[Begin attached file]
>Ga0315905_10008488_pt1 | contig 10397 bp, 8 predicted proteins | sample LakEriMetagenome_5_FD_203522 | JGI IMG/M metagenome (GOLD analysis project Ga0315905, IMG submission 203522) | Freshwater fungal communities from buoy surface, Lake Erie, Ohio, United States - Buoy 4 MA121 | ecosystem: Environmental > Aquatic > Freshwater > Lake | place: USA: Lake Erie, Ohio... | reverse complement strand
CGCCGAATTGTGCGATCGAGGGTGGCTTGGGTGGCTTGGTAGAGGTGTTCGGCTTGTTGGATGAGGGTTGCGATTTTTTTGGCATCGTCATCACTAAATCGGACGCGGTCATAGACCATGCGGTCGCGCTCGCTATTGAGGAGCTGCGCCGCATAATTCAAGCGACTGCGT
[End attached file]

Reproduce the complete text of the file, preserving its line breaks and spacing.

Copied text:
>Ga0315905_10008488_pt1 | contig 10397 bp, 8 predicted proteins | sample LakEriMetagenome_5_FD_203522 | JGI IMG/M metagenome (GOLD analysis project Ga0315905, IMG submission 203522) | Freshwater fungal communities from buoy surface, Lake Erie, Ohio, United States - Buoy 4 MA121 | ecosystem: Environmental > Aquatic > Freshwater > Lake | place: USA: Lake Erie, Ohio... | reverse complement strand
CGCCGAATTGTGCGATCGAGGGTGGCTTGGGTGGCTTGGTAGAGGTGTTCGGCTTGTTGGATGAGGGTTGCGATTTTTTTGGCATCGTCATCACTAAATCGGACGCGGTCATAGACCATGCGGTCGCGCTCGCTATTGAGGAGCTGCGCCGCATAATTCAAGCGACTGCGT